AUSTIN, TX -- Sometimes the stars line up just right, so magnificently but unexpectedly, that lifelong dreams fall into place and all that’s left to do is to live the moment.
If that sounds trite, consider the story of Austin-based musician Haydn Vitera, who on Saturday found himself jamming on stage with the legendary hit maker Stevie Wonder. That it happened at the cavernous Frank Erwin Center on the University of Texas campus, where Vitera once studied music, made the moment even sweeter.
“Not only to play with a legend, but to do it in an arena situation, it was electrifying,” Vitera told NBC News. “It’s your time to do or die.”
Understandably, Vitera was still coming off the high of the improvised performance and the attention it received. He fielded requests for media interviews and on his Facebook page, fans and friends showered him with congratulations. A YouTube video of the impromptu jam had nearly 6,000 views.
How the whole thing came to be was a mix of good fortune and the old adage of preparation meeting opportunity.
A singer, guitarist and violinist, the 41-year-old Vitera was part of a local 10-piece string section hired just days before by Wonder’s camp to play on four numbers for his “Songs in the Key of Life” tour stop. At a rehearsal and sound check the day of the show, Wonder’s musical director made passing mention of a possible solo opportunity or two, but nothing was concrete, Vitera said.
Then came the moment in the 3-hour-plus show when Wonder slowed things down. Backed only by a thumping percussion section, Wonder recognized the Austin musicians, and invited them to play solo. After violinist Leah Zeger took a well-received jazzy first turn, Wonder asked if there was anyone else.
“I just kind of half-stood up and waved my bow at the musical director and said, ‘Me, me, me’” Vitera laughed. “At that point, it was ‘Oh my gosh, it’s actually happening.’”
Live video projected on the arena’s big screens captured one of the evening’s most endearing moments: In the foreground, Wonder in full-wattage smile, clapping and swaying to the beat. Standing behind him, Vitera playing higher and faster and locked in the moment.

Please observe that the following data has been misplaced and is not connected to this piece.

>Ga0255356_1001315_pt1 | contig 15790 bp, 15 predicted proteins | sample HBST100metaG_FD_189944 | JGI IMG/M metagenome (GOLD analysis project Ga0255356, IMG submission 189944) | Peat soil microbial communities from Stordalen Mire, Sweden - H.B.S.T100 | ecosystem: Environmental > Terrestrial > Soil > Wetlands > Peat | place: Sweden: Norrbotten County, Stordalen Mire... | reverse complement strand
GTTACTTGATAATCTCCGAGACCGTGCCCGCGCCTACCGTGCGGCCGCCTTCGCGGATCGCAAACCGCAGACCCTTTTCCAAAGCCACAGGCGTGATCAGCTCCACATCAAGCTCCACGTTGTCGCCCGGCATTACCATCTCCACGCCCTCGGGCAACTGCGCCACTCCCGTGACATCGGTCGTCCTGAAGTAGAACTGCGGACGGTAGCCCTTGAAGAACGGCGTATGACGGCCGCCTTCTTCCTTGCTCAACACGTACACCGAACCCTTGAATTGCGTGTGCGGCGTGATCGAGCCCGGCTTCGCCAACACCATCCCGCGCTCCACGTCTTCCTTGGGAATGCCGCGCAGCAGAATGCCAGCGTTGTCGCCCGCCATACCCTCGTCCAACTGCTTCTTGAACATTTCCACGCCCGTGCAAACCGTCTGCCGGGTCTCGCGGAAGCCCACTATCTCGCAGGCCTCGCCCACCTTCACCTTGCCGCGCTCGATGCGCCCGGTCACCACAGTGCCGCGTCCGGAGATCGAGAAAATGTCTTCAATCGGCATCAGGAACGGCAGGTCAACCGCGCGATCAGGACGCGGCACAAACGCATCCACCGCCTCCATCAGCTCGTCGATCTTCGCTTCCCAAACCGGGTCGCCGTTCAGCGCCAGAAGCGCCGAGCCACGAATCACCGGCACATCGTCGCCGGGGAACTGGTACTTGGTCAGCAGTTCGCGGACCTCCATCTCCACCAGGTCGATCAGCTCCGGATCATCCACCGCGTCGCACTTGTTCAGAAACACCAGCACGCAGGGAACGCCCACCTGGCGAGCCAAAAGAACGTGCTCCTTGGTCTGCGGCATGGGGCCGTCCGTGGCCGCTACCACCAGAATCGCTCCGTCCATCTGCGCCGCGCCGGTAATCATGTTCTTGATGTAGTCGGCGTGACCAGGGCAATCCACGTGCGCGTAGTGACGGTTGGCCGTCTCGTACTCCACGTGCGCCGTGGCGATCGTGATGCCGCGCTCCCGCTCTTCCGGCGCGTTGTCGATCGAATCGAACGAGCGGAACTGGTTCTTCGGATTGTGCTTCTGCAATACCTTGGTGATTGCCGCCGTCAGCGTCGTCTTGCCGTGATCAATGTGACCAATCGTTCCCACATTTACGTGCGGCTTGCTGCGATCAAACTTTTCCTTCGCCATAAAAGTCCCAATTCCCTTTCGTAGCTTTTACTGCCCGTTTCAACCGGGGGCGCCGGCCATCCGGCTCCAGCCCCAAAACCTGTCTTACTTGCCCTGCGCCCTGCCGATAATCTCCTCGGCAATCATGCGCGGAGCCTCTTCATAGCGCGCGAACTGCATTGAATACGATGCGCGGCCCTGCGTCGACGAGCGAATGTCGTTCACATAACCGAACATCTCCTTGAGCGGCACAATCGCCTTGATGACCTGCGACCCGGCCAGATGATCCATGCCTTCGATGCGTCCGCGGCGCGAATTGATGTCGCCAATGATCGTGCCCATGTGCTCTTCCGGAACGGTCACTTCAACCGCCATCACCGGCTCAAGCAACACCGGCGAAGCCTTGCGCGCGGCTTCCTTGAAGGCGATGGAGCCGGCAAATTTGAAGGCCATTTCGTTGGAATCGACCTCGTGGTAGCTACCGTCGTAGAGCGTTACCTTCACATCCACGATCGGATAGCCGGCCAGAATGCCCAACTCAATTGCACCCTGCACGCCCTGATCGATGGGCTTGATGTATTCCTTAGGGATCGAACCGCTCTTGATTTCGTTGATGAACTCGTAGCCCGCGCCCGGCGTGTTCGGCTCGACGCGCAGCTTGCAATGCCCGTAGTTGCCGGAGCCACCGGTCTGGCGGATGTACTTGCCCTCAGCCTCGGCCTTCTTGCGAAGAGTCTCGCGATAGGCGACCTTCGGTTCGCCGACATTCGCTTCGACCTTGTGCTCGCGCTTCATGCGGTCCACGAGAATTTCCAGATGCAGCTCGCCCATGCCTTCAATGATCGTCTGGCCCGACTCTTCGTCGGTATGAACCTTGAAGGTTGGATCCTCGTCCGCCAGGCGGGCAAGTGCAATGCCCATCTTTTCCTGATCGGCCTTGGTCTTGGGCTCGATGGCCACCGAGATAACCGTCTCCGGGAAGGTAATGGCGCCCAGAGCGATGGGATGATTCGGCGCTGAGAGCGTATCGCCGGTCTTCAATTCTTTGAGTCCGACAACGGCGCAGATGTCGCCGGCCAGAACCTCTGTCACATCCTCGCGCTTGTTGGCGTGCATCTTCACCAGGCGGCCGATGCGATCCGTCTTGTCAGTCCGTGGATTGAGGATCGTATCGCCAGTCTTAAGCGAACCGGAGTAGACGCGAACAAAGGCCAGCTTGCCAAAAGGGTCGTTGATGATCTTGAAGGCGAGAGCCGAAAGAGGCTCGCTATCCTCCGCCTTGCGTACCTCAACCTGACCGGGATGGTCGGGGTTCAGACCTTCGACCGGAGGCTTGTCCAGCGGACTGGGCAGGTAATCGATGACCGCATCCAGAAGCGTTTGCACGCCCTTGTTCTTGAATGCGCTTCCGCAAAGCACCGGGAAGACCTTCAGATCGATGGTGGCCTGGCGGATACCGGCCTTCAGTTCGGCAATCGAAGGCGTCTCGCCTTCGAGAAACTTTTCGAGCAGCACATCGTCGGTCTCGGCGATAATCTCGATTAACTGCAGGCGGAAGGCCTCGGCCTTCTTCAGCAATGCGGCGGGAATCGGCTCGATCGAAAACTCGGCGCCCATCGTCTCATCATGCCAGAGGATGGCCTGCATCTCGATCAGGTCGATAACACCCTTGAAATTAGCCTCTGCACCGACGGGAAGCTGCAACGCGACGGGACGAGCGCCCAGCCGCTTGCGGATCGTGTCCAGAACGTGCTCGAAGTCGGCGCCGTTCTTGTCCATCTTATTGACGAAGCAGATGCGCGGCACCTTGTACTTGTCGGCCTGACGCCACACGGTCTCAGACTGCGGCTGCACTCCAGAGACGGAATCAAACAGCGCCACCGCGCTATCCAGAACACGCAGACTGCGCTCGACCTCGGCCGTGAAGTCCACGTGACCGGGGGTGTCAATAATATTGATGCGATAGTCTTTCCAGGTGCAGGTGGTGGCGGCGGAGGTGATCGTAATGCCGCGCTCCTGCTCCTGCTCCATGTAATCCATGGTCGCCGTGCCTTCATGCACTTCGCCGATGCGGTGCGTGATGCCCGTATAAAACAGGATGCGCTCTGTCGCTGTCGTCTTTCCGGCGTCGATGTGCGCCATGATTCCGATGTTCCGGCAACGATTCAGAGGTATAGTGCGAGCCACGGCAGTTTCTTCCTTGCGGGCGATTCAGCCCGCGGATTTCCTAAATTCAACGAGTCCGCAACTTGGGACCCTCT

“I was in the zone,” he told NBC with a laugh.
When he ended the solo with an upper-register flourish, the crowd roared. The musical director gave Vitera a hearty high-five.
“Hold on,” Wonder said with an air of mischief. “That made want to do a lil’ somethin’-somethin’.” He reached for a harmonica and jammed his own bit of magic, mimicking some of Vitera’s musical lines.
A self-described “half-Mexican,” Vitera was born in Leon, Guanajuato, Mexico to an Anglo father, Harry, and a Mexican-born mother, Graciela. The family moved to El Campo, Texas when he was an infant.
Graciela was an opera singer in her day and would have the family watch orchestral concerts on PBS. “She told me that every time the violins came on I would stop playing with my toys and reach for the screen,” Vitera recalled.
Realizing it wasn’t just a passing interest, Graciela put her son in classical violin lessons when he was in the 2nd grade.
A former member of the Grammy winning band Asleep at the Wheel, Vitera is familiar to music fans in this the so-called Live Music Capital of the World. He plays electric violin and fronts his own band Vitera, which his bio describes as “the sonic lovechild of Maná and Guns N’ Roses, conceived to the sounds of Santana and born in the land of Crossover.”
Vitera’s played with big names before, including George Strait, Dolly Parton, Charlie Daniels and Buck Owens, but Wonder was a whole ‘nother stratosphere.
“I’ve heard his music since I was a child,” Vitera said. “To say it’s timeless is an understatement.”
Vitera the band expects to release an EP, “Tequila Rock,” this summer. A new band collaboration with Mariachi Las Coronelas, an all-female troupe, is also blossoming under the moniker, Tequila Rock Revolution. That configuration is scheduled to play at The Alamo next week for a kick-off party celebrating San Antonio’s annual Fiesta.
For now, however, the chance of a lifetime still burns hot.
“You dream of a moment like that,” Vitera said of playing with Wonder.
He couldn’t help but hear the crowd’s reaction grow stronger as he played his solo.
“I felt it, man,” Vitera said, laughing again. “That messed me up for life because now I’m going to be chasing that forever. To actually get on a stage like that, I know it’s within reach.”